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The Obama Diaspora


Malik Obama, being hoisted by villagers in Kogelo to celebrate his half-brother's election, November 2008.  

The Quiet One
Bernard Obama, Kezia’s youngest son, reportedly runs an auto-parts firm in Nairobi. The Sun caught up with him last year. He revealed little beyond the fact that he is a fan of the soccer club Manchester United.

The Pianist
Last month, Mark Ndesandjo, the president’s half-brother, released a self-published autobiographical novel entitled Nairobi to Shenzhen. Barack Obama has written that meeting Ndesandjo was “like looking into a foggy mirror,” and indeed, the two Ivy League–educated half-brothers have some superficial similarities. But as Nairobi to Shenzhen makes clear, they have very different feelings about their families. Whereas the younger Obama portrays his father as a distant, imperious, but talented man, Ndesandjo, who lived with him throughout his childhood, describes him as a monster and their relationship as “cataclysmic, debilitating, histrionic, humiliating, and overbearing.” In a press conference two weeks ago, Ndesandjo recalled that his father used to beat him and his American mother, Ruth. Those picking up Nairobi to Shenzhen for the unauthorized family story, however, will come away disappointed: It is a 350-page love story about a Chinese woman named Spring, filled out with cultural observations and digressive philosophical musings. There’s no mention of his feelings about the president, though some may be forthcoming: Ndesandjo says he’s has recently completed a memoir.

The Ex
Mark’s mother, Ruth Ndesandjo, who eventually divorced Barack Obama Sr. and married a Tanzanian, currently runs a school in Nairobi. In his memoir, Barack Obama was notably harsh in describing his first meeting with her, calling the encounter an “ordeal.” How Ndesandjo felt about the portrayal is unknown. In a 2008 interview with the Kenyan newspaper The Daily Nation, the only one with her on record, she refused to answer any personal questions.

The Defendant
If there is one person who has truly suffered from all the attention, it’s Barack Obama’s half-aunt, Zeituni Onyango. She first came to public notice when the Times of London began digging into the whereabouts of several of the more reclusive members of the Obama family. Through public-records searches and cold-calling, James Bone, a U.S.-based correspondent for the newspaper, was able to track her to Boston. After phoning her house three times—on each occasion the same voice answered, once claiming that Zeituni Onyango had died the previous summer—Bone traveled to Boston and staked out her address, a ground-floor apartment for the physically disabled in a public-housing complex. Eventually, Onyango, an elderly woman who walks with a cane, left her apartment to go shopping, and Bone approached her for an interview. Within days of the appearance of Bone’s story, the reason for Onyango’s reticence became clear: She was residing in the U.S. illegally, since a judge had denied her asylum appeal in 2004.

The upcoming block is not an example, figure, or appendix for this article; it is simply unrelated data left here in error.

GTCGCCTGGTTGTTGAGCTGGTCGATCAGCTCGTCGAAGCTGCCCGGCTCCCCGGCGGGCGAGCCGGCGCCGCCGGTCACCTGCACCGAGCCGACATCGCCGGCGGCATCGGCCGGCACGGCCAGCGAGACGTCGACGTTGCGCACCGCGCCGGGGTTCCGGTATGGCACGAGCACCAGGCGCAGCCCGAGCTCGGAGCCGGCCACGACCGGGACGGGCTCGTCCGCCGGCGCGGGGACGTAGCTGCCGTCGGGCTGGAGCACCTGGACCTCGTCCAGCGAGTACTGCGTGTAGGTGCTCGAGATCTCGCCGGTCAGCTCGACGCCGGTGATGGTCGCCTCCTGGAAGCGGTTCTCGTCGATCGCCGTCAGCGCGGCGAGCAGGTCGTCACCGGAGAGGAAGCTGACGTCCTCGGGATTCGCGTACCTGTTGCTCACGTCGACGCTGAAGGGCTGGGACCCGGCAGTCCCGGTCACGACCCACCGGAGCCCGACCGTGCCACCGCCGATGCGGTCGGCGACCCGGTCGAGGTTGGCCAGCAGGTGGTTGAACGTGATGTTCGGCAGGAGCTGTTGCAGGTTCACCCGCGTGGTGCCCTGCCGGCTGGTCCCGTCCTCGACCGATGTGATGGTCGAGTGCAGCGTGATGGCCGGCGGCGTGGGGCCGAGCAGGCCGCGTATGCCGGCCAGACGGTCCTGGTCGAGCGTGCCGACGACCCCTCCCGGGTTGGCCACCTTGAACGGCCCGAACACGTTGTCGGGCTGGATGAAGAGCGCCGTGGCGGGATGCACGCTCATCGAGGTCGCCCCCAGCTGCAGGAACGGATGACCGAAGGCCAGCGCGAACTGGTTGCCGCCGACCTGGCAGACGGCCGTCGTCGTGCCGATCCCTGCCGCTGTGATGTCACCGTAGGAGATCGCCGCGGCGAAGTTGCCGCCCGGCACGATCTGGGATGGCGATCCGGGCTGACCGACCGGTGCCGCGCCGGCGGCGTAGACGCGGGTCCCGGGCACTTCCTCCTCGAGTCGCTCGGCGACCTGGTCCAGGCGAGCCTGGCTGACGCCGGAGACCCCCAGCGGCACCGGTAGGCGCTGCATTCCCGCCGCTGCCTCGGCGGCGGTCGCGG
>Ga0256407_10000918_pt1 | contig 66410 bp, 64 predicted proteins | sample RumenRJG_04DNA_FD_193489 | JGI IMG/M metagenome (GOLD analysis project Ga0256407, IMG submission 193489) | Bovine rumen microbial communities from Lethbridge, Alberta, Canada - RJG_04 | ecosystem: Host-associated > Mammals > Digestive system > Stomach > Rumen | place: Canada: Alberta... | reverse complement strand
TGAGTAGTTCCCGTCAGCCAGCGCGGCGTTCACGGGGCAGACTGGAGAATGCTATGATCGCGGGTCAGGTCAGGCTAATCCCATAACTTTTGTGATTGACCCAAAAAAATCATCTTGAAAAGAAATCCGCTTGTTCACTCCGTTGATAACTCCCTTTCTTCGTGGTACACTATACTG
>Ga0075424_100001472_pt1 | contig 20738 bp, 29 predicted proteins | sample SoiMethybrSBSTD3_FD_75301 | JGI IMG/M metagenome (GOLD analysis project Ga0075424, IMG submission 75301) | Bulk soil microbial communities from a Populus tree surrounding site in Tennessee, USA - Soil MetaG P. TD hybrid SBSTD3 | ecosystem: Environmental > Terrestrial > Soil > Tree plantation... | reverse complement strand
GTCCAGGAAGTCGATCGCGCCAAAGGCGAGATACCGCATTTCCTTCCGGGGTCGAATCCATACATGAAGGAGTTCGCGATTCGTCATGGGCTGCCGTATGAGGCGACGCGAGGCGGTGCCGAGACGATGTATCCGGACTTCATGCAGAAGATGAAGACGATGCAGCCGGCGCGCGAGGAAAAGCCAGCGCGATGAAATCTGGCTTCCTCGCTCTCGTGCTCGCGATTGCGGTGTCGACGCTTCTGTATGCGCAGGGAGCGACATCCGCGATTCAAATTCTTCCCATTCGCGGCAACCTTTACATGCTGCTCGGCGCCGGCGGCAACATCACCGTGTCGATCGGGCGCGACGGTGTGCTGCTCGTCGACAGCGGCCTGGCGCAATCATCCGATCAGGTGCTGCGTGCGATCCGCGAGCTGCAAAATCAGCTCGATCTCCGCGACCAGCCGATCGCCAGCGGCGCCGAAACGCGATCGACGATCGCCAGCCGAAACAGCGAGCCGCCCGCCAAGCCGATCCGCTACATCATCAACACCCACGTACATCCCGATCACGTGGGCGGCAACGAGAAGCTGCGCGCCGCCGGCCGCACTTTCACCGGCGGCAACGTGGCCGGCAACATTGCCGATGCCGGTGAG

Since then, the president’s illegal-alien aunt has become a favorite target for the conservative fringe. (Glenn Beck has particular fun with ostentatious mispronunciations of her name.) Onyango herself has been driven more or less into hiding, emerging only for a brief August interview with a local television station and an immigration-court date in Boston, for which she disguised herself from photographers by wearing sunglasses and a curly red wig. At a hearing next February, she will likely learn whether she’ll be deported. In her TV interview, she said she wasn’t hoping for any special treatment from her nephew. “I don’t want to disturb him, because he’s got a big job to do.”

The Missing Obamas
“Missing” Obamas have been an ongoing target of the international press. It’s impossible to confirm how many are at large, and given the size of most African families, it’s hardly surprising that new ones keep turning up. Nothing is known of the president’s blood-relation aunts Auma and Sarah. Jael Otieno, Barack Obama Sr.’s fourth wife, is believed to be living quietly in Atlanta. Sayid and Zeituni have two brothers: Yusuf, who lives in Kisumu and has yet to speak to the press, and Omar, who moved to the United States sometime in the sixties. James Bone tracked him to Boston, where the trail went cold. Bone believes Omar has gone underground, but the reporter holds out hope that he’ll find him someday.

Additional reporting by Robert Oluoch.


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